HC Deb 01 July 1889 vol 337 cc1151-2

I beg to ask the Secretary of State for the Home Department if, in the recent collision between the police and the Salvationists, any of the former were injured or assaulted in any way?


The only police officer assaulted was Chief Inspector Wills, who was either pushed or knocked down.

MR. J. STUART (Shoreditch, Hoxton)

May I ask whether any evidence has reached the right hon. Gentleman of any serious obstruction to traffic in the City owing to the procession of members of the Salvation Army on Wednesday last?


I am informed by the Commissioner of the City Police that the passage of the procession in question through Cheapside and Fleet Street was a serious obstruction to the general traffic, and that the growing practice of organizing similar processions, frequently accompanied by bands, is the cause not only of much public inconvenience, but also of danger to individuals in these crowded thoroughfares.

MR. JOHNSTON (Belfast, S.)

Is the right hon. Gentleman aware that yesterday when the congregation had assembled in Westminster Abbey a procession passed with a banner inscribed "Remember Mitchelstown"?

The question was not answered.

MR. J. ROWLANDS (Finsbury, E.)

Can the right hon. Gentleman state to the House on what previous occasions during the past ten years a peaceful procession passing along the Strand has been stopped by the police?


I am informed by the Commissioner of Police that so far as he can ascertain there have been three occasions in the last ten years when processions have been stopped from using the Strand route; but that he is unable without further inquiry to describe the occasions more particularly.


Is it the case that, while the City Police indicated the route most suitable for the procession of the members of the Salvation Army on Wednesday last, they facilitated the progress of the procession along that route, whereas the Commissioner of Metropolitan Police, while indicating that the procession should proseed along the Embankment, forbade its continuing, under any circumstances, to Exeter Hall; was it the case that several alternative routes were proposed to the Chief Commissioner by the leaders of the Salvation Army, and that he equally forbade by any route the continuance of the procession to Exeter Hall; and was there any serious obstruction obstruction to the traffic until the procession was broken up?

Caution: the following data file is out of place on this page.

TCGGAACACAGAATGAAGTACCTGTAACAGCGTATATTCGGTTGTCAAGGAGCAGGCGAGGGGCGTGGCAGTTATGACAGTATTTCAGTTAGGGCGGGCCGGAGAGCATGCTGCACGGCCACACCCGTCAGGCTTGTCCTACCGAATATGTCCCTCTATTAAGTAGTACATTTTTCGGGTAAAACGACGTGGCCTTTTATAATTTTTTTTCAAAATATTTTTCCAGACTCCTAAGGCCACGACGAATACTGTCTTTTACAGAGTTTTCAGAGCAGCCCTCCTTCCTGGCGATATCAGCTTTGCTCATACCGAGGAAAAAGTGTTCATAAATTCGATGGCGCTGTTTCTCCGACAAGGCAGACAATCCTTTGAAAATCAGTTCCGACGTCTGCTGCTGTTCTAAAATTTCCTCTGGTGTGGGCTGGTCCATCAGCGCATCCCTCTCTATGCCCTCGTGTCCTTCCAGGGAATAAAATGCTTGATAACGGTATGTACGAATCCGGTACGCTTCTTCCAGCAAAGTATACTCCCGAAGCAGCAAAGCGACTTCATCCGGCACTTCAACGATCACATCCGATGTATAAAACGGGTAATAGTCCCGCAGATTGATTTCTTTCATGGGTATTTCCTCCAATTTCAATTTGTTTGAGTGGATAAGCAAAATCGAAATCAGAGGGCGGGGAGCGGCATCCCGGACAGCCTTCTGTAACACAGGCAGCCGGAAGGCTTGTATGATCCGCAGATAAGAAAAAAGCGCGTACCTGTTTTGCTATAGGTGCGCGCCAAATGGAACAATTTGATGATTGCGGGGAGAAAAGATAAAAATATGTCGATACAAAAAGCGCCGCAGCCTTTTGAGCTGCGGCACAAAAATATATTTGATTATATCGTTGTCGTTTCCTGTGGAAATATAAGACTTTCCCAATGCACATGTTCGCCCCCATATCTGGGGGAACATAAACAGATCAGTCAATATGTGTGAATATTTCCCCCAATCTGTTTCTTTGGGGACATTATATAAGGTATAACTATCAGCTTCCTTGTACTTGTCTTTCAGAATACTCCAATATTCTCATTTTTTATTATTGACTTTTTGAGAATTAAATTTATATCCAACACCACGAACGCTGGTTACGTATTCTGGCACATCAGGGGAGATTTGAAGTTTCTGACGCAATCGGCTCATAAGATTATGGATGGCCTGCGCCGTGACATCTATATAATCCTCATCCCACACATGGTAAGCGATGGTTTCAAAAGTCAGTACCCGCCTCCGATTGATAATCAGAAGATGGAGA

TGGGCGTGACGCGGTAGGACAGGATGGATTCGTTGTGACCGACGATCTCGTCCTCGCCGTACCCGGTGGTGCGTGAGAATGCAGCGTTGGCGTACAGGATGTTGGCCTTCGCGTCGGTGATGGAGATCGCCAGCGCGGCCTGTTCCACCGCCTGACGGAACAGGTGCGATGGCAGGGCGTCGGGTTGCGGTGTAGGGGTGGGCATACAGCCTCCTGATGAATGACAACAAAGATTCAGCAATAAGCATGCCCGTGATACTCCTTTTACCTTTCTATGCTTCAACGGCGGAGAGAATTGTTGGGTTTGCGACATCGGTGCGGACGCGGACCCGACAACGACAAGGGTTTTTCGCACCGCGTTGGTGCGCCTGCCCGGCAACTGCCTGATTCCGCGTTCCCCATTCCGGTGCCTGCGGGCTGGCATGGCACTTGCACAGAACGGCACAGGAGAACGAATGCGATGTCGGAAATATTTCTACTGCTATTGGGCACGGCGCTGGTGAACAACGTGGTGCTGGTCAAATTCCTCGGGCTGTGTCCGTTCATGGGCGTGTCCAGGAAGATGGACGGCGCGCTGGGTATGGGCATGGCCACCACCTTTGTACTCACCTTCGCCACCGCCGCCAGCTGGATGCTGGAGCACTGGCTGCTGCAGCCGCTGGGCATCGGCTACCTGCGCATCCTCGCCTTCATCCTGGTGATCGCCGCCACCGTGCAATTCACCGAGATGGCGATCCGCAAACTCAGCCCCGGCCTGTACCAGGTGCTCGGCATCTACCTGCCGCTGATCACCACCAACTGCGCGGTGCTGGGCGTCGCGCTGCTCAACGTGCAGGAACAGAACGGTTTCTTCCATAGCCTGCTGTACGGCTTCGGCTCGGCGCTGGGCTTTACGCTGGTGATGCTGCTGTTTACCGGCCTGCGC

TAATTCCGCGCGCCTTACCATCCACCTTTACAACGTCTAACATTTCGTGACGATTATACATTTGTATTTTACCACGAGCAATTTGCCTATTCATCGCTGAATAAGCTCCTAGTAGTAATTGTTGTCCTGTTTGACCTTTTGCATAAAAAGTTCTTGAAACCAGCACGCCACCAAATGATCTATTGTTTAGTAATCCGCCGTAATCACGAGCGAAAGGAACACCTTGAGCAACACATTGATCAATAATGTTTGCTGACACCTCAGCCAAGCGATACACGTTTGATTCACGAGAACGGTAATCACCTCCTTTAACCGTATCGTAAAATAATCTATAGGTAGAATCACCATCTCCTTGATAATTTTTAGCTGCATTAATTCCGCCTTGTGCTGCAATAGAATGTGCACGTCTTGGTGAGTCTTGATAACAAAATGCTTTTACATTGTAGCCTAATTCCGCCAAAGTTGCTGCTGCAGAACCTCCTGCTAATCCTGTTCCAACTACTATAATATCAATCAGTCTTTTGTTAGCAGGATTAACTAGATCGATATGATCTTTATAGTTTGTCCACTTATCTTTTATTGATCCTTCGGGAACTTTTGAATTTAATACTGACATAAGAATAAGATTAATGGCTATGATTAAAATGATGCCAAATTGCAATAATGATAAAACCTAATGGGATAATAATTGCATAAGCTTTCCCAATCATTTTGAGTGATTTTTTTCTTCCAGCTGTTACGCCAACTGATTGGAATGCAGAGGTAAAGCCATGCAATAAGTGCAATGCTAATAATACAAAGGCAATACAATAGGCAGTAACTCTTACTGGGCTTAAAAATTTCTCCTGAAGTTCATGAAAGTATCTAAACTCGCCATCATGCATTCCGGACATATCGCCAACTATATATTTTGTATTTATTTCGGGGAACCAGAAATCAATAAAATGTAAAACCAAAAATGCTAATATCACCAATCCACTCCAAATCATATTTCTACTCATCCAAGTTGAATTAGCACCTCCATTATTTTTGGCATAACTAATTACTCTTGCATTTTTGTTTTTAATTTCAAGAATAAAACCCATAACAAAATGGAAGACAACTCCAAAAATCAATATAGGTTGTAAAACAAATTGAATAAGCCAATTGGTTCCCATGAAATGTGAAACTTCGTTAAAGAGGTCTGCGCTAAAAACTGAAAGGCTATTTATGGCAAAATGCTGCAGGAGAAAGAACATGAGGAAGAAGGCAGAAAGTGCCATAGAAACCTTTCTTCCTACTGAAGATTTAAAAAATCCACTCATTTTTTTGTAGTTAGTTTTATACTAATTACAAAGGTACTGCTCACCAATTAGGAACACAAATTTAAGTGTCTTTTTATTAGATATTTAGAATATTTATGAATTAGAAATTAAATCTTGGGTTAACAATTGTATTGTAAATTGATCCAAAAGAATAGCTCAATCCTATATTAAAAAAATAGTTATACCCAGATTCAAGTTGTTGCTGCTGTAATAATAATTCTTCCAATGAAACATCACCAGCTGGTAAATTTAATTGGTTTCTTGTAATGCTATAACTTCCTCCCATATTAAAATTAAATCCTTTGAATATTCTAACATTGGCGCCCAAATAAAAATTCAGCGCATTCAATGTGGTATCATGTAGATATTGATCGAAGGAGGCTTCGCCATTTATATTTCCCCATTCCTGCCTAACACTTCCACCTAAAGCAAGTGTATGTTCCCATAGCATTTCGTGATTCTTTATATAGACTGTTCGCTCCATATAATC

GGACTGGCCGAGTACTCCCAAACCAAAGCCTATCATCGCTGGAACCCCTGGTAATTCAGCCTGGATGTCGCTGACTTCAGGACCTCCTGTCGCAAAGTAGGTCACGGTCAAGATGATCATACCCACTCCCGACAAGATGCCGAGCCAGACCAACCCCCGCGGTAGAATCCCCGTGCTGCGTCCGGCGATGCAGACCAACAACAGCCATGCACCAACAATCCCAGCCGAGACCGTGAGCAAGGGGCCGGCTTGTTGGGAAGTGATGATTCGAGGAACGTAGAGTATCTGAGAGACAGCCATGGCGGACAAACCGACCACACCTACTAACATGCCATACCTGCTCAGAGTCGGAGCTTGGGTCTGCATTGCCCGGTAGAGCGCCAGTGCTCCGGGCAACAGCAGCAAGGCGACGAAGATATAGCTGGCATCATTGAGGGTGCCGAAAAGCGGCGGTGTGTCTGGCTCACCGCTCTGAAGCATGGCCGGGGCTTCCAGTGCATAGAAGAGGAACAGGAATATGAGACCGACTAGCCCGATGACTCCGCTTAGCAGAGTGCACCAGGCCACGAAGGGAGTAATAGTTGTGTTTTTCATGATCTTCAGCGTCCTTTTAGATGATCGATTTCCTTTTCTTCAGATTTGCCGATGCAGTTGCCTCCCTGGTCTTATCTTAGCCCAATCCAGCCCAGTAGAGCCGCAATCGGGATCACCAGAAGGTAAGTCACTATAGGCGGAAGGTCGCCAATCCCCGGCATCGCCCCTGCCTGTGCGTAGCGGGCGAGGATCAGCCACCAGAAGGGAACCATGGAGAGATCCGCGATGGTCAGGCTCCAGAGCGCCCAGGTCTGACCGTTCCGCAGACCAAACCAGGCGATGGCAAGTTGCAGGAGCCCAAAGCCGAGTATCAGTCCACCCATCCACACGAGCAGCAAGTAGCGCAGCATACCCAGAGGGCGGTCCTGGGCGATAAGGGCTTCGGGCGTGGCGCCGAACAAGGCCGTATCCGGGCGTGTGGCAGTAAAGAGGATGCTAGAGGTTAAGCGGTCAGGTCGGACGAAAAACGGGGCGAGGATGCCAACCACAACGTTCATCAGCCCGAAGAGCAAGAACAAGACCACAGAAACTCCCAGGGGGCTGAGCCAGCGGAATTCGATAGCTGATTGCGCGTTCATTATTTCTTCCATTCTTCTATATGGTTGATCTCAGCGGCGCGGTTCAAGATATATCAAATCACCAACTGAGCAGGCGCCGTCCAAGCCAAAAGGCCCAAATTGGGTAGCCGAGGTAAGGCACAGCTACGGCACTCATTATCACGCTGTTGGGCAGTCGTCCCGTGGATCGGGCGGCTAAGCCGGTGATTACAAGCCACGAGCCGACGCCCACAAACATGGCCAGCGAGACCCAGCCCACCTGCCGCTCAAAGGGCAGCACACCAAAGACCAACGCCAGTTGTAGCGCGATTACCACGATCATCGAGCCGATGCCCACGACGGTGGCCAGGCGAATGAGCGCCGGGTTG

The City Police prohibited the route proposed by the members of the Salvation Army on the ground of obstruction to traffic, and prescribed a different route, which was adopted by the processionists, who consequently were not interfered with. The Commissioner of Metropolitan Police directed the processionists to proceed to Exeter Hall by the Embankment and Savoy Street, and there break up to cross the Strand. It is obvious that if a thousand persons crossed the Strand in procession the traffic from both sides must have been stopped for a considerable time, and much inconvenience must have resulted. I am informed that it is not correct that several alternative routes were proposed to the Commissioner by the loaders of the Salvation Army. It was suggested by them at the last moment that they might be allowed to go viâ Holborn; but the objection of obstruction to traffic applied to Holborn as strongly as to the Strand. There was considerable obstruction to the traffic before the procession broke up.